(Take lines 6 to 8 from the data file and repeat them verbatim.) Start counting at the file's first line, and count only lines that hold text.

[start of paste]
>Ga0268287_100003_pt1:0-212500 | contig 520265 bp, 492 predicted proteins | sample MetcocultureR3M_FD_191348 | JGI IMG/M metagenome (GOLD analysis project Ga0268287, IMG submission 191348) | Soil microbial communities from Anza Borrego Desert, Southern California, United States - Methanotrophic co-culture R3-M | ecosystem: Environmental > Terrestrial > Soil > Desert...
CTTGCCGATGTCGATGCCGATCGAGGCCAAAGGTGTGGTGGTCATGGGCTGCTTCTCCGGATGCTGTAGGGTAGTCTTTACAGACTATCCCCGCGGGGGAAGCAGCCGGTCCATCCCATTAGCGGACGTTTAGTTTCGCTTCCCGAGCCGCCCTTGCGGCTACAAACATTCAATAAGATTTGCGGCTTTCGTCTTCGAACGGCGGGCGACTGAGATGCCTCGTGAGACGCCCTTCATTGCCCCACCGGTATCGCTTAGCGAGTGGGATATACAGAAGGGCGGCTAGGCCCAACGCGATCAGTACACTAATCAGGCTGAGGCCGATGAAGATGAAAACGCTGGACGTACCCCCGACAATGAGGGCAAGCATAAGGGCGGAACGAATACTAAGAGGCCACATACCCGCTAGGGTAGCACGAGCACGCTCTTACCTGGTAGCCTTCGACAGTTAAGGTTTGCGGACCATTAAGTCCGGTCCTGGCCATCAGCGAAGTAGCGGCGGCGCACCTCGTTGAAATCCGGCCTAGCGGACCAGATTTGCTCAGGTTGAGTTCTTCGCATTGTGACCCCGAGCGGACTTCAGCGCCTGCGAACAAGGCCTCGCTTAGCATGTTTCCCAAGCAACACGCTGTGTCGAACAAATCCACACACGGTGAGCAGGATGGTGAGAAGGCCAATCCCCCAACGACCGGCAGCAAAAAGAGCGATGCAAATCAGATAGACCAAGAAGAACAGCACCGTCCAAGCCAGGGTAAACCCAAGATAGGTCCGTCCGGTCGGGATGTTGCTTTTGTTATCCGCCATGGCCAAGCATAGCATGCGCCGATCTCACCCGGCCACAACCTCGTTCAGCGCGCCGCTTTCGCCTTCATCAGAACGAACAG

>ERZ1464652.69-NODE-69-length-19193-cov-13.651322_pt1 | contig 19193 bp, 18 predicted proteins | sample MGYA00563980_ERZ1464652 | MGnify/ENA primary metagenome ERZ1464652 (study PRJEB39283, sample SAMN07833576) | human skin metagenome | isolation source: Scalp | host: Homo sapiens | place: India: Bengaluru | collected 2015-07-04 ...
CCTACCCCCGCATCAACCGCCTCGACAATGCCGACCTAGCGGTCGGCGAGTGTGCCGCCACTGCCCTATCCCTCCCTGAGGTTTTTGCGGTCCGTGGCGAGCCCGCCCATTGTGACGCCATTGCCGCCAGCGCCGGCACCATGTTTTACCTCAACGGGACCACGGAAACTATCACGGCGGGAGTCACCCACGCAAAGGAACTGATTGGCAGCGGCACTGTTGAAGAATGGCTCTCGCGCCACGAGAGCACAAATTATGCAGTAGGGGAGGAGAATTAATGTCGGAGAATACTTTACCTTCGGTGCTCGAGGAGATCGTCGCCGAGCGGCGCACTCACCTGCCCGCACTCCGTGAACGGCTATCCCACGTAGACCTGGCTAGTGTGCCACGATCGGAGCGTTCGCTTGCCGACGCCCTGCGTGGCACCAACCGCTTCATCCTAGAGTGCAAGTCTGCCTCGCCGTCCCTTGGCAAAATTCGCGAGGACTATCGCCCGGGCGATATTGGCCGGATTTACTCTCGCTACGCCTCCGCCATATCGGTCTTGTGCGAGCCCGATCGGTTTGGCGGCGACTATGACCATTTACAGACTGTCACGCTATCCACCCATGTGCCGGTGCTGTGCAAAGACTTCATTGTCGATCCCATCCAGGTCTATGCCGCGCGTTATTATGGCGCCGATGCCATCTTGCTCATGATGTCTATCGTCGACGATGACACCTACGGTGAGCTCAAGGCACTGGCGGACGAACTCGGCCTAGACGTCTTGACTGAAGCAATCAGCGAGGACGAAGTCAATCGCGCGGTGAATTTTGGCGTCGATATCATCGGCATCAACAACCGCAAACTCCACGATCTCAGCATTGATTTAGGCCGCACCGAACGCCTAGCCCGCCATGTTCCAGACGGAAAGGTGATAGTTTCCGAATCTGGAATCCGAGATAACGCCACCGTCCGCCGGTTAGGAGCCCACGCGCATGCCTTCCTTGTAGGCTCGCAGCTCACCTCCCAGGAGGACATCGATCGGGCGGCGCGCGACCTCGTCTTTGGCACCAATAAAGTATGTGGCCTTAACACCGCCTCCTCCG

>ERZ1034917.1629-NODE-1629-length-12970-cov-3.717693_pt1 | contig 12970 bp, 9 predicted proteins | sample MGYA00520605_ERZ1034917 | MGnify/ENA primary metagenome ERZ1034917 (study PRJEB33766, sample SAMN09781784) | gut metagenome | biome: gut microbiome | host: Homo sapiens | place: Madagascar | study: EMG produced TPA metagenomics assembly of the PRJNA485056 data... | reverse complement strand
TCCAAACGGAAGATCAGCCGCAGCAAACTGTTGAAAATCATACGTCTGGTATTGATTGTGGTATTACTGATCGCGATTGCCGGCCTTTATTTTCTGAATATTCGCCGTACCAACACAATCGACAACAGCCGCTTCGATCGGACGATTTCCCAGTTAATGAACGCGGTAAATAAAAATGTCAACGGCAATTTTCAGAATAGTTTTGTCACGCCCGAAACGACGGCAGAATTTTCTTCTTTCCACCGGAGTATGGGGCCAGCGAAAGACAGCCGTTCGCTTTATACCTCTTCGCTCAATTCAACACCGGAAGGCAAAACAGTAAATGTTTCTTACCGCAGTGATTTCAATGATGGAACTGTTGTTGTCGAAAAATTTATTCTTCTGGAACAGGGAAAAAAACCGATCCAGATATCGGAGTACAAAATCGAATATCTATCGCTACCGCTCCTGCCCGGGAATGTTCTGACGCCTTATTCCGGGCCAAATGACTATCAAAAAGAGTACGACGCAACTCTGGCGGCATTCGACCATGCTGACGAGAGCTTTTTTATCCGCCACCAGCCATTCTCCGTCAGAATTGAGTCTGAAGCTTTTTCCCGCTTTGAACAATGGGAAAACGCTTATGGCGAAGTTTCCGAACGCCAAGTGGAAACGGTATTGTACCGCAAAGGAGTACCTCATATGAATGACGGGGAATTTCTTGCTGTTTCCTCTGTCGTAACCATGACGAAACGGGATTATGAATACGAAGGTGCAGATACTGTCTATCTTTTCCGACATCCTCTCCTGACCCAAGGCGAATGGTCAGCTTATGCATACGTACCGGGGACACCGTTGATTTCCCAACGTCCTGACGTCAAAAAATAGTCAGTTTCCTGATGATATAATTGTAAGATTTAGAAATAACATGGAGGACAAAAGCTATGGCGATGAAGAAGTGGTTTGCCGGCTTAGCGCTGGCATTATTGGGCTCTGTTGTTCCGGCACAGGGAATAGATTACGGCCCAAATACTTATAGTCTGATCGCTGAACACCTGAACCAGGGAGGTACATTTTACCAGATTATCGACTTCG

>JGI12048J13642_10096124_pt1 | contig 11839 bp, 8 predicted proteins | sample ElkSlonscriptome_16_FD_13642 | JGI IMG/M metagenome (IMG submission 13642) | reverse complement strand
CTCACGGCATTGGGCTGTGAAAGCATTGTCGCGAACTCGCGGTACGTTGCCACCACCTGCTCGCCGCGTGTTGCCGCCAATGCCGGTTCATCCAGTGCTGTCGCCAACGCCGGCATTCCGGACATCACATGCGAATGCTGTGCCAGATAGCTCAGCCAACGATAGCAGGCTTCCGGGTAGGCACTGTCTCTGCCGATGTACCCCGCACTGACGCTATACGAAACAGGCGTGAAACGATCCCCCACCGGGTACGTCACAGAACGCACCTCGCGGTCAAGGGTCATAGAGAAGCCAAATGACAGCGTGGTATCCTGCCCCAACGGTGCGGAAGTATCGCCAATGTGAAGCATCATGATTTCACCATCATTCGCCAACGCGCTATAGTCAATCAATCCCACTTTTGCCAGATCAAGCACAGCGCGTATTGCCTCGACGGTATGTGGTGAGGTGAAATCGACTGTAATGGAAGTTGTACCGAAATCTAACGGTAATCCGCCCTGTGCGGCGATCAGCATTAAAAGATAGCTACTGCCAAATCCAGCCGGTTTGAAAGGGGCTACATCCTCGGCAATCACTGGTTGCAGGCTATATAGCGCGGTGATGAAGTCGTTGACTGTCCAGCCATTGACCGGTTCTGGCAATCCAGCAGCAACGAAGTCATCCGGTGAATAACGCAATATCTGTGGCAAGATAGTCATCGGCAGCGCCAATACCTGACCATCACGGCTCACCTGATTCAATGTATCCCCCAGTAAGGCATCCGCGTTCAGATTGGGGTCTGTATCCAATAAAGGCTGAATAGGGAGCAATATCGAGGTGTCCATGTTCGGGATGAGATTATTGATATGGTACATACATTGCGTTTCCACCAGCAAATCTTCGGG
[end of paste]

TCCAAACGGAAGATCAGCCGCAGCAAACTGTTGAAAATCATACGTCTGGTATTGATTGTGGTATTACTGATCGCGATTGCCGGCCTTTATTTTCTGAATATTCGCCGTACCAACACAATCGACAACAGCCGCTTCGATCGGACGATTTCCCAGTTAATGAACGCGGTAAATAAAAATGTCAACGGCAATTTTCAGAATAGTTTTGTCACGCCCGAAACGACGGCAGAATTTTCTTCTTTCCACCGGAGTATGGGGCCAGCGAAAGACAGCCGTTCGCTTTATACCTCTTCGCTCAATTCAACACCGGAAGGCAAAACAGTAAATGTTTCTTACCGCAGTGATTTCAATGATGGAACTGTTGTTGTCGAAAAATTTATTCTTCTGGAACAGGGAAAAAAACCGATCCAGATATCGGAGTACAAAATCGAATATCTATCGCTACCGCTCCTGCCCGGGAATGTTCTGACGCCTTATTCCGGGCCAAATGACTATCAAAAAGAGTACGACGCAACTCTGGCGGCATTCGACCATGCTGACGAGAGCTTTTTTATCCGCCACCAGCCATTCTCCGTCAGAATTGAGTCTGAAGCTTTTTCCCGCTTTGAACAATGGGAAAACGCTTATGGCGAAGTTTCCGAACGCCAAGTGGAAACGGTATTGTACCGCAAAGGAGTACCTCATATGAATGACGGGGAATTTCTTGCTGTTTCCTCTGTCGTAACCATGACGAAACGGGATTATGAATACGAAGGTGCAGATACTGTCTATCTTTTCCGACATCCTCTCCTGACCCAAGGCGAATGGTCAGCTTATGCATACGTACCGGGGACACCGTTGATTTCCCAACGTCCTGACGTCAAAAAATAGTCAGTTTCCTGATGATATAATTGTAAGATTTAGAAATAACATGGAGGACAAAAGCTATGGCGATGAAGAAGTGGTTTGCCGGCTTAGCGCTGGCATTATTGGGCTCTGTTGTTCCGGCACAGGGAATAGATTACGGCCCAAATACTTATAGTCTGATCGCTGAACACCTGAACCAGGGAGGTACATTTTACCAGATTATCGACTTCG

>JGI12048J13642_10096124_pt1 | contig 11839 bp, 8 predicted proteins | sample ElkSlonscriptome_16_FD_13642 | JGI IMG/M metagenome (IMG submission 13642) | reverse complement strand
CTCACGGCATTGGGCTGTGAAAGCATTGTCGCGAACTCGCGGTACGTTGCCACCACCTGCTCGCCGCGTGTTGCCGCCAATGCCGGTTCATCCAGTGCTGTCGCCAACGCCGGCATTCCGGACATCACATGCGAATGCTGTGCCAGATAGCTCAGCCAACGATAGCAGGCTTCCGGGTAGGCACTGTCTCTGCCGATGTACCCCGCACTGACGCTATACGAAACAGGCGTGAAACGATCCCCCACCGGGTACGTCACAGAACGCACCTCGCGGTCAAGGGTCATAGAGAAGCCAAATGACAGCGTGGTATCCTGCCCCAACGGTGCGGAAGTATCGCCAATGTGAAGCATCATGATTTCACCATCATTCGCCAACGCGCTATAGTCAATCAATCCCACTTTTGCCAGATCAAGCACAGCGCGTATTGCCTCGACGGTATGTGGTGAGGTGAAATCGACTGTAATGGAAGTTGTACCGAAATCTAACGGTAATCCGCCCTGTGCGGCGATCAGCATTAAAAGATAGCTACTGCCAAATCCAGCCGGTTTGAAAGGGGCTACATCCTCGGCAATCACTGGTTGCAGGCTATATAGCGCGGTGATGAAGTCGTTGACTGTCCAGCCATTGACCGGTTCTGGCAATCCAGCAGCAACGAAGTCATCCGGTGAATAACGCAATATCTGTGGCAAGATAGTCATCGGCAGCGCCAATACCTGACCATCACGGCTCACCTGATTCAATGTATCCCCCAGTAAGGCATCCGCGTTCAGATTGGGGTCTGTATCCAATAAAGGCTGAATAGGGAGCAATATCGAGGTGTCCATGTTCGGGATGAGATTATTGATATGGTACATACATTGCGTTTCCACCAGCAAATCTTCGGG